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Speech by Federal President Horst Köhler opening the second round in the series of discussions "Forms of ModernityViews of Modernity"

Der Bundespräsident sitzt mit den Teilnehmern am Tisch Berlin, 21 October 2008 Photo: Franka Bruns, Presse- und Informationsamt der Bundesregierung (BPA) © Photo: Franka Bruns, Presse- und Informationsamt der Bundesregierung (BPA)

"Wisdom and the Pursuit of Knowledge"

Ladies and Gentlemen, Distinguished participants, welcome to the second in the discussion series "Forms of Modernity - Views of Modernity" here in Schloss Bellevue.

We have called this round of discussions "Wisdom and the Pursuit of Knowledge". In German the title is "Weisheit und Wissenschaft". Which brings us straight to the first intercultural questions: does "knowledge" mean the same as "Wissenschaft"? Does "wisdom" mean exactly the same as "Weisheit"? And what's the difference between "Wissenschaft" and "knowledge" on the one hand and "Weisheit" and "wisdom" on the other?

Some people regard "wisdom" and "knowledge" as being exactly the same. Others regard them as opposites: in German there is a saying which translates like this: "Wisdom is the ability to recognize when you have reached the limits of your knowledge." "Wisdom" is generally defined as a combination of life experience, cleverness, insight and inner maturity - as a special type of knowledge, in other words, which allows us to handle our knowledge and our possibilities responsibly. What role does it play in today's world, a world which likes to call itself the "global knowledge society"? How much wisdom does science need?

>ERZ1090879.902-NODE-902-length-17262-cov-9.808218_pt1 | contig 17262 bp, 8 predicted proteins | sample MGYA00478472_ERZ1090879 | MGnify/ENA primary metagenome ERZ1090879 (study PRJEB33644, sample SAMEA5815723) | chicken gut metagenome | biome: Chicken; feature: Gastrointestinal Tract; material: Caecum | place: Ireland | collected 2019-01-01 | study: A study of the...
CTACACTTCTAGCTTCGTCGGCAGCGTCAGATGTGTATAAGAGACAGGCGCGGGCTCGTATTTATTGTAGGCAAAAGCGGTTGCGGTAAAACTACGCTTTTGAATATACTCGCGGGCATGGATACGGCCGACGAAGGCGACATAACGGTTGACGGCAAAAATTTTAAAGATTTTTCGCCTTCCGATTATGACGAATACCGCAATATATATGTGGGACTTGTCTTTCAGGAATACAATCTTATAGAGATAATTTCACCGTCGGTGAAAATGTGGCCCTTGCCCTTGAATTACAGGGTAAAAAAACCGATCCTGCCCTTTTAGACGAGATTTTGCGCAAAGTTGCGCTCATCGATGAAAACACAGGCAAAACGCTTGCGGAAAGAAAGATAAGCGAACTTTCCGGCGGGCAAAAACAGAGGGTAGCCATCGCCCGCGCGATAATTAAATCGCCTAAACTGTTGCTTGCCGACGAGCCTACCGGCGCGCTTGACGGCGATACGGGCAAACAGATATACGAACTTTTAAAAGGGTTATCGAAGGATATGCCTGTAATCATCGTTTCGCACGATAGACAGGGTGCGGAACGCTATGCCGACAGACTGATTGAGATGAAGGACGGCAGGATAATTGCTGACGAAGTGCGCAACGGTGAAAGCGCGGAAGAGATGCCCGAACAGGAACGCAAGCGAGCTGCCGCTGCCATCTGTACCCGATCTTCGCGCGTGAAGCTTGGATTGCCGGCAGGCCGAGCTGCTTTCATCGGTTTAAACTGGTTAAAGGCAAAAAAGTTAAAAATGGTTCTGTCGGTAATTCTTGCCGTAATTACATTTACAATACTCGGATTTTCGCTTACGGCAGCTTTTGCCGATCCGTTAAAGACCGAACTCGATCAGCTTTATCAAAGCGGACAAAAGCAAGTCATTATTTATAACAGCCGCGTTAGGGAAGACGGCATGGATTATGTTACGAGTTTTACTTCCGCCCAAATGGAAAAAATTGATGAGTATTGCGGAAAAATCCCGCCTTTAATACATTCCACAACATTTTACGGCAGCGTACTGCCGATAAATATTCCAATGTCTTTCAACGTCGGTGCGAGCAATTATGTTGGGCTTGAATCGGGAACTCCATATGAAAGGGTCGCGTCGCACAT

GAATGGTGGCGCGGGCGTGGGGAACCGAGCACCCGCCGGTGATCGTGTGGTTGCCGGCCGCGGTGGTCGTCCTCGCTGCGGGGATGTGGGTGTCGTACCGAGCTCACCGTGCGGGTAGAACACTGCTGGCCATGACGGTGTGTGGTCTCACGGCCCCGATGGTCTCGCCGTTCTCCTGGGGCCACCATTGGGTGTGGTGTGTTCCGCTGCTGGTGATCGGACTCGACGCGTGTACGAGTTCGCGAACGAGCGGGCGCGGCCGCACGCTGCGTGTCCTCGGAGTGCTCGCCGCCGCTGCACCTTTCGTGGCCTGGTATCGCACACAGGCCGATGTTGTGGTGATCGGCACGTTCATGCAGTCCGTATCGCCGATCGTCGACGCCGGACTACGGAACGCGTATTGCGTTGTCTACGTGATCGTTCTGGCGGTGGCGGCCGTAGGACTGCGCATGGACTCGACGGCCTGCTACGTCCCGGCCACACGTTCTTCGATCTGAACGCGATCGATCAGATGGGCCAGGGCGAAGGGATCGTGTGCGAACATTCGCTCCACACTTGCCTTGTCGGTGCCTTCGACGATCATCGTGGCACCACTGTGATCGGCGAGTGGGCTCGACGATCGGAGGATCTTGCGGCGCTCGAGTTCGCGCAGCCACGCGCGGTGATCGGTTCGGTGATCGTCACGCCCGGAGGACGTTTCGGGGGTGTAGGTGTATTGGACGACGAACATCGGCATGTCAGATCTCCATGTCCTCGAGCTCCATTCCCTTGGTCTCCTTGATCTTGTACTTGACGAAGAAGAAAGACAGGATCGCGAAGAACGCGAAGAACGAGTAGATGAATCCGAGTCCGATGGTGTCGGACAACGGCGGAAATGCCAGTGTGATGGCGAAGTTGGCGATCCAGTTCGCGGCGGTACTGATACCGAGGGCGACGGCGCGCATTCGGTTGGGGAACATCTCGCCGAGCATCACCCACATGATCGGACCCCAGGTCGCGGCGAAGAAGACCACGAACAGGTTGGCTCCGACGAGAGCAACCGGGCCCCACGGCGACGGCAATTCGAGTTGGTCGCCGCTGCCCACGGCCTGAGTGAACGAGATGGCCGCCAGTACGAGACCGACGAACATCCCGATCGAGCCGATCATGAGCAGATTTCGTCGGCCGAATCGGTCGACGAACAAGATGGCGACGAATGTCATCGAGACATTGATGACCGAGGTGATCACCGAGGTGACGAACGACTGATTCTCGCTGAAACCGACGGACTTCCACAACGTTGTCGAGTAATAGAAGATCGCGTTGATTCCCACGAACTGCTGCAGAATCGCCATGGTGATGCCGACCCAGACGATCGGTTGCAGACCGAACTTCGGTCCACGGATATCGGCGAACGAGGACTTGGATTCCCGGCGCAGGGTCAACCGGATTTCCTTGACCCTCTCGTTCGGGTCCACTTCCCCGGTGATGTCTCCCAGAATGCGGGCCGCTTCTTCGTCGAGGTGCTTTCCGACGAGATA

These are the type of questions we want to look at today. We also want to talk about how the scientific, technical civilization which shapes the lives of the majority of people in the world today actually emerged, how it has spread across the world, how it has changed, and how it has changed the world. We want to talk about curiosity and the love of discovery, about the innovative dynamism of science and about the increase in well-being and prosperity - as well as risks - that it has brought.
While we are talking, though, we also want to make it clear to ourselves just how differently all these phenomena can be interpreted. The Talmud contains this nice piece of wisdom: "We see things not as they are, but as we are." This gets right to the heart of the debate we will be having today. I view this as an opportunity to change our perspectives, to discover new ways of looking at the world, and maybe also as a chance to fill in a few gaps in our own thinking. In a world characterized by interdependences and multifarious links and connections, this willingness to think oneself into another's position is crucial. It is the basis for successful cooperation - and thus a vital precondition for our ability to meet the challenges facing humanity.

These challenges are largely due to developments in science and technology. The exciting question is whether they can also be resolved by them. Future scientific and technological developments give rise to many hopes, but also many fears. How capable of learning is the scientific world? This is another question we will doubtless be discussing today.

Albert Einstein said: "The world we have created is a product of our thinking; it cannot be changed without changing our thinking." This series of discussions is intended to help us do so. I should like to thank our cooperation partners, the Veranstaltungsforum of the publishing group Georg von Holtzbrinck and the BMW Stiftung Herbert Quandt. I hope we shall all enjoy interesting and fruitful discussions. I now hand over to Professor Joas, who will be chairing today's and indeed the other rounds.